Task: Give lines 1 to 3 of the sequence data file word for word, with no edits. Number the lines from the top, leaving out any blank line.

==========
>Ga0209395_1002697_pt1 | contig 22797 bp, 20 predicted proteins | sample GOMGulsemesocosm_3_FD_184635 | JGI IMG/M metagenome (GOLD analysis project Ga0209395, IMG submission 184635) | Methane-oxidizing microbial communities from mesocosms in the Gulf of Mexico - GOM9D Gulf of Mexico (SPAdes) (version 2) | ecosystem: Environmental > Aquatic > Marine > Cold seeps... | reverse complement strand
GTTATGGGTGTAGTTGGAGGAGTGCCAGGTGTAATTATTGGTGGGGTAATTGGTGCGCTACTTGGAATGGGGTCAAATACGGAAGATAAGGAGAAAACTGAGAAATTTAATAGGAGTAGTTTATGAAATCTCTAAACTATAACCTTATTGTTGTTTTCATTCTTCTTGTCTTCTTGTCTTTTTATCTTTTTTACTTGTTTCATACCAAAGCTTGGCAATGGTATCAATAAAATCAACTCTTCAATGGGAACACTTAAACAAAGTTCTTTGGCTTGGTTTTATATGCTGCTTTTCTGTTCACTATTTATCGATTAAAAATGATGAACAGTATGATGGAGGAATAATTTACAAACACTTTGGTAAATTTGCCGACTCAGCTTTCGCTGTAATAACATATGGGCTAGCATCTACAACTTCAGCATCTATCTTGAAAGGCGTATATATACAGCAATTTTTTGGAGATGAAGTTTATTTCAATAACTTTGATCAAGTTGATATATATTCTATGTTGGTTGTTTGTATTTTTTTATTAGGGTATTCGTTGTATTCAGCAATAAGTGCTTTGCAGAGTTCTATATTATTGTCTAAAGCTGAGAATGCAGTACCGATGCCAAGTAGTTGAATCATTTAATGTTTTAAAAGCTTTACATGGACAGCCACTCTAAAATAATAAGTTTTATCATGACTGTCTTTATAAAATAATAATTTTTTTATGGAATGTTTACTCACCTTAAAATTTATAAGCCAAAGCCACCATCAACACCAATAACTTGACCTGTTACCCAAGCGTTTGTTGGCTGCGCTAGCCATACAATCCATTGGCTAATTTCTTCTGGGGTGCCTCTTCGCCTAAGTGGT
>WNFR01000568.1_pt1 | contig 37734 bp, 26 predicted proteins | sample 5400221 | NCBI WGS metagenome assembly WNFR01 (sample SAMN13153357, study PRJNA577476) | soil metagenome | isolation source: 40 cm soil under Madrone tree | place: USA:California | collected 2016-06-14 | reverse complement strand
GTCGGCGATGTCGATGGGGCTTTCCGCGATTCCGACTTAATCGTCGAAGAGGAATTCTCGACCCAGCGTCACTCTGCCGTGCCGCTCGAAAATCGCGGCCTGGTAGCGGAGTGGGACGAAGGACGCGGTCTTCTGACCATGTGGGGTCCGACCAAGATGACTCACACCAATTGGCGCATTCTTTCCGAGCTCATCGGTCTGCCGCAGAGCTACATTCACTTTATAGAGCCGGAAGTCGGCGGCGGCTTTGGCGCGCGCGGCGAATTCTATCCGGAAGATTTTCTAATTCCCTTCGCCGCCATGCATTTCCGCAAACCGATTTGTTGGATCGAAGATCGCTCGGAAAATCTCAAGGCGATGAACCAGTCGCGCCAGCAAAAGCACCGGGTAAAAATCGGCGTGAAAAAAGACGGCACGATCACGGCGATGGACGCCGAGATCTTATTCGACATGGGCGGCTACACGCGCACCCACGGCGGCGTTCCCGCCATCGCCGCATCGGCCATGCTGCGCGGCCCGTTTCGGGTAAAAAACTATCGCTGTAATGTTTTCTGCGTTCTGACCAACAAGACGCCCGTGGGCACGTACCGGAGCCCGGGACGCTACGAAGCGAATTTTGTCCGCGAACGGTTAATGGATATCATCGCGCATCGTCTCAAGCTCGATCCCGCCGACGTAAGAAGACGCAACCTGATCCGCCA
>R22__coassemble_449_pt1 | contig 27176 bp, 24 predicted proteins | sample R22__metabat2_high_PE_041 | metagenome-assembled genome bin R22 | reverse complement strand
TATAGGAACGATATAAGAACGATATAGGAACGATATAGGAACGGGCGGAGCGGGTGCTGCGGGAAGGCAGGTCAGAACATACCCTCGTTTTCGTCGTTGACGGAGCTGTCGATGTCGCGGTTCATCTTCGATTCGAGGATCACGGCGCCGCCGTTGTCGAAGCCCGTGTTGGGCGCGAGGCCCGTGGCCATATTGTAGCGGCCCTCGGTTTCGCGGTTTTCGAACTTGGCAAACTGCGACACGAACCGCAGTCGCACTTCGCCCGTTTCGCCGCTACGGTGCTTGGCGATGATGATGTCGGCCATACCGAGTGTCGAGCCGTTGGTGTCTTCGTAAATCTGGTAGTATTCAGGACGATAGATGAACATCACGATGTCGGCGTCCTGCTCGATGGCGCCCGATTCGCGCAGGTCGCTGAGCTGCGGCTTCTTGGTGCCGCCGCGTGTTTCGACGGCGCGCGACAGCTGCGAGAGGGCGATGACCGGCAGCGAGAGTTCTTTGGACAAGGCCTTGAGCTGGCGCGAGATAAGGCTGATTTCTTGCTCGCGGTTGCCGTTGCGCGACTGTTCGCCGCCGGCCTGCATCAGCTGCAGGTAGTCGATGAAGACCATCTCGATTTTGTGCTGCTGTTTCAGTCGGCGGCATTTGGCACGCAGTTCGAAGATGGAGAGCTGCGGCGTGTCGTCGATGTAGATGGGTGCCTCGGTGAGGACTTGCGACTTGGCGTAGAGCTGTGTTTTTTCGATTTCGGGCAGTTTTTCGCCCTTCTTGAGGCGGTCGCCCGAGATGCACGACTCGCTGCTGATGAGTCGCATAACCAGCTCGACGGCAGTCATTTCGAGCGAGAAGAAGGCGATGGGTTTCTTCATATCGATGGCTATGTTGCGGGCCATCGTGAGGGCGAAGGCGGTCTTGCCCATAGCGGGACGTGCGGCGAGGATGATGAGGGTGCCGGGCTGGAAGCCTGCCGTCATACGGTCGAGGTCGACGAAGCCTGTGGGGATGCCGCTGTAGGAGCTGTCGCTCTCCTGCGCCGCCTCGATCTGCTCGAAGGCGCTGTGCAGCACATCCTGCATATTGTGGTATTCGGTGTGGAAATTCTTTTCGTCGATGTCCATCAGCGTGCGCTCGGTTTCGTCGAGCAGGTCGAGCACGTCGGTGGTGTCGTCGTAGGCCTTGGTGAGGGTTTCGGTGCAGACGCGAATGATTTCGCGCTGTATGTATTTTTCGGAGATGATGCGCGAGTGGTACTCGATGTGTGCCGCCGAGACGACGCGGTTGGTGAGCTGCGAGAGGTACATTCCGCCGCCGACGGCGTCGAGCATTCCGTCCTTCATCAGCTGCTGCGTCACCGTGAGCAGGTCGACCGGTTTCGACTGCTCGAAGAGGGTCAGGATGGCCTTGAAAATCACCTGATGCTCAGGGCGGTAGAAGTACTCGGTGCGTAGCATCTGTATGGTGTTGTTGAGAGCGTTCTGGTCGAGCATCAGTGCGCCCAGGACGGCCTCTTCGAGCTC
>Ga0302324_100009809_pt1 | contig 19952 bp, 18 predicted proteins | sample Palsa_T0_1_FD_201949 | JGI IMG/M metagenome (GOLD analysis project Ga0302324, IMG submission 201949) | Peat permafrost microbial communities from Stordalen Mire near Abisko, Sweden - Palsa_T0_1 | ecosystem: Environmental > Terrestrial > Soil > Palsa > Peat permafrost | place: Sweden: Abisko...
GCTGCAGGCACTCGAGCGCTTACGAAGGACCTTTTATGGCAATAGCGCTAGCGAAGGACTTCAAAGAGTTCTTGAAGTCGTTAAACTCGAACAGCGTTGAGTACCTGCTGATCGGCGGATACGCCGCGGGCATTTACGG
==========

>Ga0209395_1002697_pt1 | contig 22797 bp, 20 predicted proteins | sample GOMGulsemesocosm_3_FD_184635 | JGI IMG/M metagenome (GOLD analysis project Ga0209395, IMG submission 184635) | Methane-oxidizing microbial communities from mesocosms in the Gulf of Mexico - GOM9D Gulf of Mexico (SPAdes) (version 2) | ecosystem: Environmental > Aquatic > Marine > Cold seeps... | reverse complement strand
GTTATGGGTGTAGTTGGAGGAGTGCCAGGTGTAATTATTGGTGGGGTAATTGGTGCGCTACTTGGAATGGGGTCAAATACGGAAGATAAGGAGAAAACTGAGAAATTTAATAGGAGTAGTTTATGAAATCTCTAAACTATAACCTTATTGTTGTTTTCATTCTTCTTGTCTTCTTGTCTTTTTATCTTTTTTACTTGTTTCATACCAAAGCTTGGCAATGGTATCAATAAAATCAACTCTTCAATGGGAACACTTAAACAAAGTTCTTTGGCTTGGTTTTATATGCTGCTTTTCTGTTCACTATTTATCGATTAAAAATGATGAACAGTATGATGGAGGAATAATTTACAAACACTTTGGTAAATTTGCCGACTCAGCTTTCGCTGTAATAACATATGGGCTAGCATCTACAACTTCAGCATCTATCTTGAAAGGCGTATATATACAGCAATTTTTTGGAGATGAAGTTTATTTCAATAACTTTGATCAAGTTGATATATATTCTATGTTGGTTGTTTGTATTTTTTTATTAGGGTATTCGTTGTATTCAGCAATAAGTGCTTTGCAGAGTTCTATATTATTGTCTAAAGCTGAGAATGCAGTACCGATGCCAAGTAGTTGAATCATTTAATGTTTTAAAAGCTTTACATGGACAGCCACTCTAAAATAATAAGTTTTATCATGACTGTCTTTATAAAATAATAATTTTTTTATGGAATGTTTACTCACCTTAAAATTTATAAGCCAAAGCCACCATCAACACCAATAACTTGACCTGTTACCCAAGCGTTTGTTGGCTGCGCTAGCCATACAATCCATTGGCTAATTTCTTCTGGGGTGCCTCTTCGCCTAAGTGGT
>WNFR01000568.1_pt1 | contig 37734 bp, 26 predicted proteins | sample 5400221 | NCBI WGS metagenome assembly WNFR01 (sample SAMN13153357, study PRJNA577476) | soil metagenome | isolation source: 40 cm soil under Madrone tree | place: USA:California | collected 2016-06-14 | reverse complement strand